Wolf, the Virginia Republican who says OMC has had an “incestuous” relationship with the trucking industry, chaired a day-long hearing in which witnesses from the trucking industry, safety groups and federal agencies, among others, talked about OMC’s performance and what can be done to improve truck safety.
Citing statistics showing that the number of deaths in truck accidents is on the rise, Wolf asked witnesses if they thought OMC has been doing its job. The answer was “no” — although several witnesses pointed out that the fatality rate per million miles of travel remains level as the number of trucks and their mileage go up.
Even OMC staff have a low opinion of the agency’s effectiveness. Kenneth Mead, the inspector general of the Department of Transportation, said that almost half of OMC’s safety investigators and field supervisors responding to a survey rated the agency’s enforcement program as poor to fair. Slightly more than half of those polled rated the agency’s performance as good to excellent.
This hearing, with its 16 witnesses from safety groups, government and industry, was the second in a series on what to do about OMC. Wolf said he is open to ideas about where OMC should be located on the DOT organization chart, although he continues to believe that a move to the National Highway Traffic Safety Administration makes sense. Witnesses from the trucking industry pressed for creation of a Federal Trucking Administration to oversee all trucking activities. Other witnesses called for more inspections, tougher penalties and mandated safety devices such as collision-avoidance radar and on-board recorders.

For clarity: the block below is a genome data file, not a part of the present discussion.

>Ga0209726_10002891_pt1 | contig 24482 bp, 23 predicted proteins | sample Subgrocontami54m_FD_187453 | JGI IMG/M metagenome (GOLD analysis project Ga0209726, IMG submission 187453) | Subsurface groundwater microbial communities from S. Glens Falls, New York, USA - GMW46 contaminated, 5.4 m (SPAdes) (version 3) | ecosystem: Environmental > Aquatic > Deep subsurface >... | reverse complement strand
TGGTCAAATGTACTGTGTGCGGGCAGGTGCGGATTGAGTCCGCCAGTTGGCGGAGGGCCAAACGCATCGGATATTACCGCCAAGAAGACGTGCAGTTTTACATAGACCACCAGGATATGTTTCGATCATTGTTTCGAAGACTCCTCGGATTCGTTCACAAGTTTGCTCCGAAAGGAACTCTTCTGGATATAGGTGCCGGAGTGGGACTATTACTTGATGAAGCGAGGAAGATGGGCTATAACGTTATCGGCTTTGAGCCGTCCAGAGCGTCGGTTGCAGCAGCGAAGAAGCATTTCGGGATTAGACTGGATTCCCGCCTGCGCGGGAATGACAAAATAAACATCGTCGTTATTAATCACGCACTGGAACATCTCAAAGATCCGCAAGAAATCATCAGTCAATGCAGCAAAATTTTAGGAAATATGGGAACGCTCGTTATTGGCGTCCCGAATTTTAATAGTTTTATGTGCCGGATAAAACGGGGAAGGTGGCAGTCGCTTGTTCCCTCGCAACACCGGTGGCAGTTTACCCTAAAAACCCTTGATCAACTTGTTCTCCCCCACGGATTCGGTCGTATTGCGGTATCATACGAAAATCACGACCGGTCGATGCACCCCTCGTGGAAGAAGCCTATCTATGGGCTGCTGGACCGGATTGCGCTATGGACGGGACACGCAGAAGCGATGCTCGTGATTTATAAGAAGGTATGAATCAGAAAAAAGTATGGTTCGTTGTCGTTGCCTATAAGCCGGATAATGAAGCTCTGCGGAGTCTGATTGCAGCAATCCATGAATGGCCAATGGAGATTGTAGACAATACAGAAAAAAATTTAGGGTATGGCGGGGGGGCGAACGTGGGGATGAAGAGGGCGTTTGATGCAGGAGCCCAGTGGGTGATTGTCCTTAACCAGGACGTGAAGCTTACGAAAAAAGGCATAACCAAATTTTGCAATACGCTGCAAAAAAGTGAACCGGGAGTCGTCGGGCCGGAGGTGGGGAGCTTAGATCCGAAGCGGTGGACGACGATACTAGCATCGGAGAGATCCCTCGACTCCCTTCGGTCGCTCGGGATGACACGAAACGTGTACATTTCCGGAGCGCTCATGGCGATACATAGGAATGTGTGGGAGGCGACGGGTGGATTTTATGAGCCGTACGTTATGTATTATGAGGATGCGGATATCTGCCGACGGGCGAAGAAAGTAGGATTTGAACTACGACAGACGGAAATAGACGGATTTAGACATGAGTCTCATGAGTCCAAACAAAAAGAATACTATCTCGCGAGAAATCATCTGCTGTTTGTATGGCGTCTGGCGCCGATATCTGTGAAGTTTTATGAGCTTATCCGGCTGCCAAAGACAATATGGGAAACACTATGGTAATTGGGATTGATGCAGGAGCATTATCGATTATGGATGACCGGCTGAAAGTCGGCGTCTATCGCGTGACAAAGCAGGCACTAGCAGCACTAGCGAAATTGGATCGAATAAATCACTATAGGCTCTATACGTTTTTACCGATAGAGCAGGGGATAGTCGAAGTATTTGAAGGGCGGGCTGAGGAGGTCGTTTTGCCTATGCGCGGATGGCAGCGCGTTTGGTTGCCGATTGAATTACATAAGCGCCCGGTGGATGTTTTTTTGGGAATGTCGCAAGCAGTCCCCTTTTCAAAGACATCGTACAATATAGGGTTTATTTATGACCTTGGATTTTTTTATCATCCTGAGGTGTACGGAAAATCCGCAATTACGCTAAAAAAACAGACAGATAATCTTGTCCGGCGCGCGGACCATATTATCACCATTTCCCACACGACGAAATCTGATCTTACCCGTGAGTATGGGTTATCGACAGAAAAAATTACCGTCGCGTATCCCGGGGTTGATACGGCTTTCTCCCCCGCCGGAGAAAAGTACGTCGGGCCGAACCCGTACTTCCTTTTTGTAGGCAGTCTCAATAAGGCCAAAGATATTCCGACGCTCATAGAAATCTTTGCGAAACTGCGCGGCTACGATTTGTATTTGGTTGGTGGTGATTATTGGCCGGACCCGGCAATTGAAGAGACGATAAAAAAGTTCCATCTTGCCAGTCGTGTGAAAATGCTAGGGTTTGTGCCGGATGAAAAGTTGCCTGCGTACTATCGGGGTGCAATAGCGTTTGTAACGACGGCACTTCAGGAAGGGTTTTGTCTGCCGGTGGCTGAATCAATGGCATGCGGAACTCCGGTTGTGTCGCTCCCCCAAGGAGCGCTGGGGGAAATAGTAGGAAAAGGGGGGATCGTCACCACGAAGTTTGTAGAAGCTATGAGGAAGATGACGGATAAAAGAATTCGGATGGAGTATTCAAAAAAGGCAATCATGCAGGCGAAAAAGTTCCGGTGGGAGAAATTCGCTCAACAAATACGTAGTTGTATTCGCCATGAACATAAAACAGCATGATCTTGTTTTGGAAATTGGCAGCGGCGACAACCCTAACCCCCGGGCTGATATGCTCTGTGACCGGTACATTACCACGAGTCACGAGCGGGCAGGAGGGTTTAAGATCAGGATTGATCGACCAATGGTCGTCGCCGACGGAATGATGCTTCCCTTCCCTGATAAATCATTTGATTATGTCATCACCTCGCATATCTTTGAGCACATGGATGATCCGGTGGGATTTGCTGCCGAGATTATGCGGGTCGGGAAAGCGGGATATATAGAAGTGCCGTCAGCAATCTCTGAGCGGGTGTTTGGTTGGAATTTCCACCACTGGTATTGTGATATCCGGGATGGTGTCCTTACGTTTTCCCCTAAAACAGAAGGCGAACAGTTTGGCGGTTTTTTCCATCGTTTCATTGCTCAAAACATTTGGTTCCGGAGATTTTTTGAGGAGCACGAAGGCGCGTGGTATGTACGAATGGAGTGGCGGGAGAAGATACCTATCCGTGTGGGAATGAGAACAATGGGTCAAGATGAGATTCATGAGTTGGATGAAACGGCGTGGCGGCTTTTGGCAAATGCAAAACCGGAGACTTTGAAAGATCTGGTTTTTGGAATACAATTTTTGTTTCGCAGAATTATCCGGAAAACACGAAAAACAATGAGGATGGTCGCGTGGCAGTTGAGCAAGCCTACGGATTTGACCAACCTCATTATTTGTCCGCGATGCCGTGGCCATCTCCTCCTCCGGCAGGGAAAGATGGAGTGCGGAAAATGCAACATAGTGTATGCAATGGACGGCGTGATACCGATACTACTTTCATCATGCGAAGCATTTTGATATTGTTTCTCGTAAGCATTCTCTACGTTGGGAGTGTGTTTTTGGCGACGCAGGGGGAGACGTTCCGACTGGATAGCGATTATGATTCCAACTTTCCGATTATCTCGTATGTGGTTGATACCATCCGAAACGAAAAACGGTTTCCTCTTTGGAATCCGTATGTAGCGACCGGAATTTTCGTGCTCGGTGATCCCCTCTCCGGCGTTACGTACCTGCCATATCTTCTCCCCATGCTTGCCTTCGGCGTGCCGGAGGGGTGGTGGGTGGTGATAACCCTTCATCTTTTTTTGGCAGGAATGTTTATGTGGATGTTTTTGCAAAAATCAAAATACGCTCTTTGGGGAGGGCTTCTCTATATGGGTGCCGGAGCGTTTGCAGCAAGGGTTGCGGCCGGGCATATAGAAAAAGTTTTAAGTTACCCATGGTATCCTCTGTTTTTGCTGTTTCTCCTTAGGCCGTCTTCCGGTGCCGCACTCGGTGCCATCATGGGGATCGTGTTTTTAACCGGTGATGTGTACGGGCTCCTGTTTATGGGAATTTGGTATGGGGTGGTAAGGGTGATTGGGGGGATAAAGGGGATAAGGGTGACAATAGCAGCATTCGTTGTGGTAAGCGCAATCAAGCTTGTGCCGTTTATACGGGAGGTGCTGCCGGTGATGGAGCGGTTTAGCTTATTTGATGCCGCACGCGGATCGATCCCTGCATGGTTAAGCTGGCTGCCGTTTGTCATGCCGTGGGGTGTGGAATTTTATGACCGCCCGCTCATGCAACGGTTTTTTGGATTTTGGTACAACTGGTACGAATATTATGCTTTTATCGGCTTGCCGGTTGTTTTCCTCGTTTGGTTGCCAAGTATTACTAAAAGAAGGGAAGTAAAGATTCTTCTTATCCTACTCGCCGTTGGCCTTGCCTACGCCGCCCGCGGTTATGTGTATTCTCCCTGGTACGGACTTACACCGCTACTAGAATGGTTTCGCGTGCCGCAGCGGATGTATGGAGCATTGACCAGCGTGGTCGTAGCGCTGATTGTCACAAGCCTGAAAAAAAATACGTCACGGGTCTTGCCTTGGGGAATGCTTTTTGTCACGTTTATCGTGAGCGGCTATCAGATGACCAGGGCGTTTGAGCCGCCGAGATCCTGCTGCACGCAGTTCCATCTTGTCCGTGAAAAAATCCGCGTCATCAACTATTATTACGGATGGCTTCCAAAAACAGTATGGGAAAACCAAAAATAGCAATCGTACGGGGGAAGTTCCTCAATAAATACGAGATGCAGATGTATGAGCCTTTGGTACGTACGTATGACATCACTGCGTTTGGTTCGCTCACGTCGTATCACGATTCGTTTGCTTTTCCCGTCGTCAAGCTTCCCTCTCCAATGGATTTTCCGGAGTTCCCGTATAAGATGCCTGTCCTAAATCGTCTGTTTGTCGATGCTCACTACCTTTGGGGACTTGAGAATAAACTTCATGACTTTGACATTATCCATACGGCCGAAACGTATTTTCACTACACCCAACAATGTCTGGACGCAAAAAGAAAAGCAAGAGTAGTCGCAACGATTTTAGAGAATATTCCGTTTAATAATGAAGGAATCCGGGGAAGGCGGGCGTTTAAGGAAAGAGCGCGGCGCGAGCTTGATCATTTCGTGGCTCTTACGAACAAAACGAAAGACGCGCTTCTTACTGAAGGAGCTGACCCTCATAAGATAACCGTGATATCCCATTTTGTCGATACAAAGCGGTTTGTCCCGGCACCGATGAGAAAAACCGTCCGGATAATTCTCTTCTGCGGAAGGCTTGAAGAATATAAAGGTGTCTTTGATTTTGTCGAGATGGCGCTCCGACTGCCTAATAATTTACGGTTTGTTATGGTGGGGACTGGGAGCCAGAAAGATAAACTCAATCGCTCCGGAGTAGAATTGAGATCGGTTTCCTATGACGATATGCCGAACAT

All agreed that there are no obvious and simple solutions, but the hearing did show that the status quo is not acceptable. The audit now being conducted by Mead will be key to OMC’s fate — but Mead made it clear that he believes OMC needs a new mission altogether. And the testimony of two women who lost children in truck accidents, Daphne Izer of Parents Against Tired Truckers and Bonnie Pierce, underscored the urgency of the problem with the personal grief that underlies the statistics.